The most frequently drawn fixture in the Premier League era offered the early possibility of another of its famous four-fours until a mist as red as an Arsenal shirt descended on Emmanuel Adebayor, who having scored the opening goal against his old club, was sent off for a ridiculous challenge on Santi Cazorla.
One-nil up at the time, which could easily have been two after their storming start, Tottenham’s unreliable defence never seemed likely to hang on for another 72 minutes. Sure enough, they were three-one down by half-time and when Arsenal scored the next goal as well, the game was well and truly over.
Adebayor’s mad moment made it difficult to assess the teams’ respective strengths. Arsène Wenger has promised Arsenal will finish ahead of their rivals, as they have done every year since his arrival from Japan, and that would be the safest bet. It must have been daunting for Andre Villas-Boas before his first north London derby to note that Arsenal in their worst start to a season for 30 years were still only one point behind Tottenham. Now they are two ahead with every chance of staying there.
What was clear yesterday was that since losing Luka Modric, Spurs have no creative midfielder remotely in the class of Cazorla. Theo Walcott was also excellent and Olivier Giroud, taking his run to four goals in three games with another here, has the self-belief that eluded Marouane Chamakh a year ago. For Tottenham, highest marks went to Gareth Bale, who worked hard and made some fine individual runs, even if Jermain Defoe was rightly furious at him for shooting instead of not squaring the ball to him at 4-2.
As part of Villas-Boas’s bold strategy, Spurs had for once gone into the game with two out-and-out strikers, then found themselves reduced to one within a few minutes of the pair combining for the first goal. The visitors had already put the ball past Wojciech Szczesny, returning after injury, but William Gallas was marginally offside. If one former Arsenal man was to be denied, the other was not; Adebayor was left with a jubilant tap-in after Per Mertesacker allowed Defoe to run off him and shoot, Szczesny only parrying the drive.
Adebayor remains one of only two men – the Scottish winger Jimmy Robertson was the other – to have scored in this fixture for both clubs, but that is not what his day will be remembered for. In the 18th minute, he slid in dangerously with both feet and caught Cazorla above the ankle. The Spaniard fortunately avoided serious injury but there could be no doubt about the colour of card Howard Webb pulled out of his pocket.
It was bizarre that Villas-Boas could claim that was not a turning point. Aaron Lennon, running at the left-back Thomas Vermaelen, had just shot narrowly wide of the far post and Spurs were by far the more dangerous team. But from then until half-time they were thrown onto the back foot, and conceded three times in little more than 20 minutes.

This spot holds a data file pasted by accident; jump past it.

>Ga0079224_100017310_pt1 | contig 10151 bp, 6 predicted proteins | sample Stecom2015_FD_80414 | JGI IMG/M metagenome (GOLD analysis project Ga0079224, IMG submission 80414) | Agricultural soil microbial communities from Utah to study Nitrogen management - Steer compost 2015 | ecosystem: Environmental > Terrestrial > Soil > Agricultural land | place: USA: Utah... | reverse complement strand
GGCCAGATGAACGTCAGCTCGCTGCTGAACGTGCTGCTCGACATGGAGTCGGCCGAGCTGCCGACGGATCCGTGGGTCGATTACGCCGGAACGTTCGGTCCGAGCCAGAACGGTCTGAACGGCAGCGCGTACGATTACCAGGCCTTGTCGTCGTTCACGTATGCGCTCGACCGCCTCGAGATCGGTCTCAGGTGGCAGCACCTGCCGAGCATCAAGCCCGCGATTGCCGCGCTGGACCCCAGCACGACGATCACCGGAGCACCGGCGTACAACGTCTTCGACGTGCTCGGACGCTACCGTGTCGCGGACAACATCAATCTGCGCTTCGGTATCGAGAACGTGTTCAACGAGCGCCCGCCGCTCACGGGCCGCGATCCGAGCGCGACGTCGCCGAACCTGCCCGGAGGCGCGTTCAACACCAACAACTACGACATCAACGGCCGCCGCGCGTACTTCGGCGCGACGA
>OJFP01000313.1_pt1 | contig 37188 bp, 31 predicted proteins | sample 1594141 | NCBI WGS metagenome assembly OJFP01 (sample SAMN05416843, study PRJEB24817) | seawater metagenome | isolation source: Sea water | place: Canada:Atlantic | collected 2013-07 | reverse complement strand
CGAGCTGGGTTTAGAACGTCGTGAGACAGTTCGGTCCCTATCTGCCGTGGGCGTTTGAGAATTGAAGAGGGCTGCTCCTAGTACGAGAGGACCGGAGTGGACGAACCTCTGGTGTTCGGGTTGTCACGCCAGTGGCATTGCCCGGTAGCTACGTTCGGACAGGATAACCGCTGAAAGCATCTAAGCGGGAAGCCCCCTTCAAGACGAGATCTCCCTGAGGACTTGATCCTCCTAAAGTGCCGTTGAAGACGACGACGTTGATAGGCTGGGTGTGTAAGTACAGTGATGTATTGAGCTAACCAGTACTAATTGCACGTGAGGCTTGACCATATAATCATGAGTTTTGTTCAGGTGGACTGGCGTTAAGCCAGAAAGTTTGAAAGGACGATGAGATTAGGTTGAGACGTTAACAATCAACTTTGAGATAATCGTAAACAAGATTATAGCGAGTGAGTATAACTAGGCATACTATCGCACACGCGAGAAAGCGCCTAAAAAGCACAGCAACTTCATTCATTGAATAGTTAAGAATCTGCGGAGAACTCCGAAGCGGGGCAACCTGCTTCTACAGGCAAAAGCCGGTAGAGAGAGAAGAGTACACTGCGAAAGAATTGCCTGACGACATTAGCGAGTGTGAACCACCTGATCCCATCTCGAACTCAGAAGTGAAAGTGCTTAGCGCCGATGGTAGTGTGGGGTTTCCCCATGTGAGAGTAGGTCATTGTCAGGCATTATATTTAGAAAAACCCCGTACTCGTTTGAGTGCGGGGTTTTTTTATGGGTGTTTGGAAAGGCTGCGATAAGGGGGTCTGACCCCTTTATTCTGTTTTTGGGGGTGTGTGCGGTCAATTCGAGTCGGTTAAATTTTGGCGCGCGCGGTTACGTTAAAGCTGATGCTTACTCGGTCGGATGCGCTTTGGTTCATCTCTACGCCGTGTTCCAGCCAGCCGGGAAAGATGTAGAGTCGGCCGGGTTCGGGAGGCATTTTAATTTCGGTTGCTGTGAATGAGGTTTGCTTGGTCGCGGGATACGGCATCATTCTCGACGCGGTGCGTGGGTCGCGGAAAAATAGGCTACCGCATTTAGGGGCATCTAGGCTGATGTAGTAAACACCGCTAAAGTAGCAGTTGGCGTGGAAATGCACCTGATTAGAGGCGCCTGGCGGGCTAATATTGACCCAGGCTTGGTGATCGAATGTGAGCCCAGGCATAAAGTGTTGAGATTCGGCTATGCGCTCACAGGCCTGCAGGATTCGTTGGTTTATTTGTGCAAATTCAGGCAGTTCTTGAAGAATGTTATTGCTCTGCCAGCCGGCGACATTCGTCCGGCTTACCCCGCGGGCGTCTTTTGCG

The equaliser in the 24th minute came from Arsenal’s first attack of any significance. Vermaelen had a shot blocked and before Spurs regained possession the ball was worked out to the right and crossed by Walcott for a firm header by Mertesacker. Hugo Lloris, picked ahead of Brad Friedel, kept out two headers from Giroud but in the short period before the interval he was beaten twice more; unluckily as Lukas Podolski’s scuffed shot bobbled into the net off Gallas and unstoppably by Giroud’s clever low sweep of a shot from Cazorla’s run after Webb played a good advantage.
That third goal, Villas-Boas could more reasonably claim, was a decisive moment. At half-time he removed both full-backs, neither of whom had distinguished themselves, and went with three defenders, bringing on Michael Dawson and, further forward, Clint Dempsey.
Dempsey, however, has yet to show any of his impressive Fulham form of last season and Dawson was always likely to have his hands and feet full against the newly confident Giroud. Just before the hour Walcott sent Podolski away on the left for a fine low cross that Cazorla converted with ease. Four-one and the statisticians were looking up the biggest margins of derby victory in recent times (one 5-0 each). Spurs, to their credit, kept pushing forward and Bale picked up Sandro’s headed pass to score with his right-foot. Had he picked out Defoe a few minute later instead of shooting, the visiting supporters would have had even more to cheer.
Wenger was sufficiently concerned to send on the (allegedly) defensive Andre Santos for Podolski, but the Tottenham ten were weary and the rest of the traffic was in one direction. Walcott might twice have crowned his performance with goals, and finally did so right at the death, driving in a pass by the substitute Alex Oxlade-Chamberlain. At the final whistle, Arsenal’s players embarked on a lap of honour to celebrate the conquest of north London and the songs, rightly, rang out for Cazorla.
Arsenal (4-2-3-1): Szczesny; Sagna, Mertesacker, Koscielny,Vermaelen; Arteta, Wilshere (Ramsey, 72); Walcott (90), Cazorla, Podolski (Santos, 80); Giroud (Oxlade-Chamberlain, 86).
Tottenham (4-4-2): Lloris; Walker (Dawson, h-t), Gallas, Vertonghen, Naughton (Dempsey, h-t); Lennon, Sandro, Huddlestone (Carroll, 72), Bale; Adebayor, Defoe.
Referee: Howard Webb
Man of the match: Cazorla (Arsenal)
Match rating: 8/10
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